"I found myself, absolutely homeless with nowhere to go," Loggins said. "I stayed at friend’s houses in between, and instead of worrying about it, I decided to take action. I knew I had to go to school and I wanted to go back to work."
For the first time in her life Loggins had nobody to worry about but herself. In some way, she felt relief. But at the same time, she knew she couldn't do it alone. That’s when she started accepting a little help from guidance counselors and school officials who caught a glimpse of her character and motivation.
"All the help in the world isn’t going to do you any good if you're not willing to work hard," she said. "I think people were so willing to help me because they saw that I was reaching for my goals, and I wasn’t going to let anything stop me."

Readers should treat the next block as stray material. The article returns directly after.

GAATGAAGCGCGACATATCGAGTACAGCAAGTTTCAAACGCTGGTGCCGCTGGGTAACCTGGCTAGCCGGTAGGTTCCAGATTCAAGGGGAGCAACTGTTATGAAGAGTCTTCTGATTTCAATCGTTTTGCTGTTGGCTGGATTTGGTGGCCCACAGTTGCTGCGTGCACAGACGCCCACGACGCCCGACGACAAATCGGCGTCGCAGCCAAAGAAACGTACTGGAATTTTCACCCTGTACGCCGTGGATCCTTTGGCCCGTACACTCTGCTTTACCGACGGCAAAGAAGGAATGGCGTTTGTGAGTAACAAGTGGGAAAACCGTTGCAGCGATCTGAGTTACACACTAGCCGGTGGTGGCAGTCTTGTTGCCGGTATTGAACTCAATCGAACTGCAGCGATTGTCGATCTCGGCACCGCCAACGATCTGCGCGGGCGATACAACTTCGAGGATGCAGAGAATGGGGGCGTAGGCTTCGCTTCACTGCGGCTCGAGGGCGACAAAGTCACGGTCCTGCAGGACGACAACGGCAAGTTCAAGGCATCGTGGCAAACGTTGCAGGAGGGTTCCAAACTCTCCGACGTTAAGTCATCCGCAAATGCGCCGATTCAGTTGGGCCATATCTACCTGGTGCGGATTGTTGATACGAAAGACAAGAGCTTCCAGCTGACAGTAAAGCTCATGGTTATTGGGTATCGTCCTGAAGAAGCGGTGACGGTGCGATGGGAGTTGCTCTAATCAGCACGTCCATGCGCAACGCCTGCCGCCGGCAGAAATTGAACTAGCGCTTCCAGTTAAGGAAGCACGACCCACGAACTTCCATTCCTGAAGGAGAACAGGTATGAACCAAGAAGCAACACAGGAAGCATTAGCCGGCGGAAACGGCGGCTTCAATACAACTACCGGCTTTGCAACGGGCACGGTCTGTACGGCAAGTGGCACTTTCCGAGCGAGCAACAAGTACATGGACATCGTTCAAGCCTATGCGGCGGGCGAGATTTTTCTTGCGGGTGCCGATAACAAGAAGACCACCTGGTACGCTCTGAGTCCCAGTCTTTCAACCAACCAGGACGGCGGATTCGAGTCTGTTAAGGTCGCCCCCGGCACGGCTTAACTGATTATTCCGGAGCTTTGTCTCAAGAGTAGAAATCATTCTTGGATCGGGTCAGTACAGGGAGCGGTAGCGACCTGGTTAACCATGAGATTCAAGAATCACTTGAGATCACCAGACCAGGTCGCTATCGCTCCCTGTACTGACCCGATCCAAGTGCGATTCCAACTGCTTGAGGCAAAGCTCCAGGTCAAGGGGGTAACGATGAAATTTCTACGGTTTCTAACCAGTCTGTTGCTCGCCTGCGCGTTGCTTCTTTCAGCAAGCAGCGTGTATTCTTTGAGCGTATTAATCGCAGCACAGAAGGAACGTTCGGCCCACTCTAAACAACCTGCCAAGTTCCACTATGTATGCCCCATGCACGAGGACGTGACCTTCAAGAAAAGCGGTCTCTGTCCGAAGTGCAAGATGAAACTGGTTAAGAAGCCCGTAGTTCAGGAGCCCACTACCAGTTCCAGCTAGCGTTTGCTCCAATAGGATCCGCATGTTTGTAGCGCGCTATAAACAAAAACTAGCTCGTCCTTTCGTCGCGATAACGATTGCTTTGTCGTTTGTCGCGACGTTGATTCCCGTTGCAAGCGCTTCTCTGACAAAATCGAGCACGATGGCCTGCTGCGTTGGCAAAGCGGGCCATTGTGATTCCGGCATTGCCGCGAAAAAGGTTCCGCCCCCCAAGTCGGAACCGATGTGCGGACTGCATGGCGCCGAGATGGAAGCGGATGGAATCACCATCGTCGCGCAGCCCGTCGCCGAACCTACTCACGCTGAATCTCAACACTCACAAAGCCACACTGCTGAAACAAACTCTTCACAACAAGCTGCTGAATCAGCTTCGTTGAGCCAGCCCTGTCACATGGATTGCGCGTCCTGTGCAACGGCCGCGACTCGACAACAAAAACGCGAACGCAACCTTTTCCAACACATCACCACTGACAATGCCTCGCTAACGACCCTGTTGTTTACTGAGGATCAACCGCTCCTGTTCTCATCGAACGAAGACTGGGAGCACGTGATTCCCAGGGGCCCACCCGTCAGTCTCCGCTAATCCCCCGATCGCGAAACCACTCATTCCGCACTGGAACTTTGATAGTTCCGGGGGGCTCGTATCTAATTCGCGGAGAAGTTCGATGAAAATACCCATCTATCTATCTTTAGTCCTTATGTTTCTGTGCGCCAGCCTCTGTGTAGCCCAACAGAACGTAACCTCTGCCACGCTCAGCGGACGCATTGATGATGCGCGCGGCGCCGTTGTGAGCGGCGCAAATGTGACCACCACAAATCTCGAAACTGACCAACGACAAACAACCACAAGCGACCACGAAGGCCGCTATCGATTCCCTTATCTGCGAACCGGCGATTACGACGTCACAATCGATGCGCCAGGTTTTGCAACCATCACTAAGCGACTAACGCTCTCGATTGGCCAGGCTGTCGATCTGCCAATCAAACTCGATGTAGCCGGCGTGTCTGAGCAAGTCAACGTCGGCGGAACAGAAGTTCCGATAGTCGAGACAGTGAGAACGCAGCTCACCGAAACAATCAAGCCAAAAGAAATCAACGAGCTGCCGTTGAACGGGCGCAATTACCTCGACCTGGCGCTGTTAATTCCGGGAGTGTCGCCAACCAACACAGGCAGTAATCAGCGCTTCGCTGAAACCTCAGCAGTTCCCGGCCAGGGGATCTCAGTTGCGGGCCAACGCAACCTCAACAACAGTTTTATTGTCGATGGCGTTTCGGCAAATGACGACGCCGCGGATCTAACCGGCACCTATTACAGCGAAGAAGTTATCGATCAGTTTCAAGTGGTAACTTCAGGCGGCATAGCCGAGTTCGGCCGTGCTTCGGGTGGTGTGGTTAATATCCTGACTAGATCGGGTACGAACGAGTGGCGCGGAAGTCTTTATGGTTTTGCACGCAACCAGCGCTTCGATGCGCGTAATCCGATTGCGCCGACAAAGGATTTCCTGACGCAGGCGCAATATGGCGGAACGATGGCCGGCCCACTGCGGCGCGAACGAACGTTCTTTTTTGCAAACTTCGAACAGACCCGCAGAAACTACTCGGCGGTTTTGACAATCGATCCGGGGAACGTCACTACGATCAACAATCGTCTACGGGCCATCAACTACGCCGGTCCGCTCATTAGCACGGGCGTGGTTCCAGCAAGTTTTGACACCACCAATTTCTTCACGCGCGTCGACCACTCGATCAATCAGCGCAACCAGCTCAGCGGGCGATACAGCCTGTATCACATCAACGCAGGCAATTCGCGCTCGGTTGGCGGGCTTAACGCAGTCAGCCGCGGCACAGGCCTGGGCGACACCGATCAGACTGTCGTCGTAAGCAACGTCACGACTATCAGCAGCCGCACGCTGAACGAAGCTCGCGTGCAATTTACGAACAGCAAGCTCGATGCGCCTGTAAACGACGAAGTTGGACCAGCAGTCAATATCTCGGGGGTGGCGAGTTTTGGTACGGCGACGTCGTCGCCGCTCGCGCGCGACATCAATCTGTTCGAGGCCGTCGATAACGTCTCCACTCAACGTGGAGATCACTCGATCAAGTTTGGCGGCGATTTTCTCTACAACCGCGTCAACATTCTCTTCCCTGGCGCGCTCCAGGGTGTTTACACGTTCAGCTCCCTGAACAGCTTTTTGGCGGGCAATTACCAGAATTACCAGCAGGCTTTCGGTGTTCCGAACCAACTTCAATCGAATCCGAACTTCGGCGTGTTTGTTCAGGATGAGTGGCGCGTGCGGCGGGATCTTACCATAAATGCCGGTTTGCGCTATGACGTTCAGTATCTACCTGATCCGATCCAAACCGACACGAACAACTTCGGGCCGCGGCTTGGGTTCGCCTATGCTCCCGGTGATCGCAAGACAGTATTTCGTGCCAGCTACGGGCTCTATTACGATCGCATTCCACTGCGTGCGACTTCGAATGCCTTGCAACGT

Things started settling down a little for Loggins about a year ago, a little light at the end of the tunnel. She was starting her senior year of high school; she moved in with a school employee, and she was working as a school janitor. Loggins was on campus hours before the first bell rang -- sweeping floors, cleaning up bathrooms and classrooms. It was a schedule, it was money and it was the ability for her to focus on school.
For the first time she didn't have to worry about how to heat Ramen Noodles.
"School has been her ticket to sanity and she knew it was a way out," said school counselor Robyn Putnam. "School was the safe place. [Before that year,] she didn’t have basic needs a lot of the time. You can’t move beyond if you don’t meet the basic needs in food, clothing, shelter and a sense of community were not there for her and it’s hard to focus."
And focus she did. The long-haired teen got her college applications out and took one risky move. She applied to Harvard.
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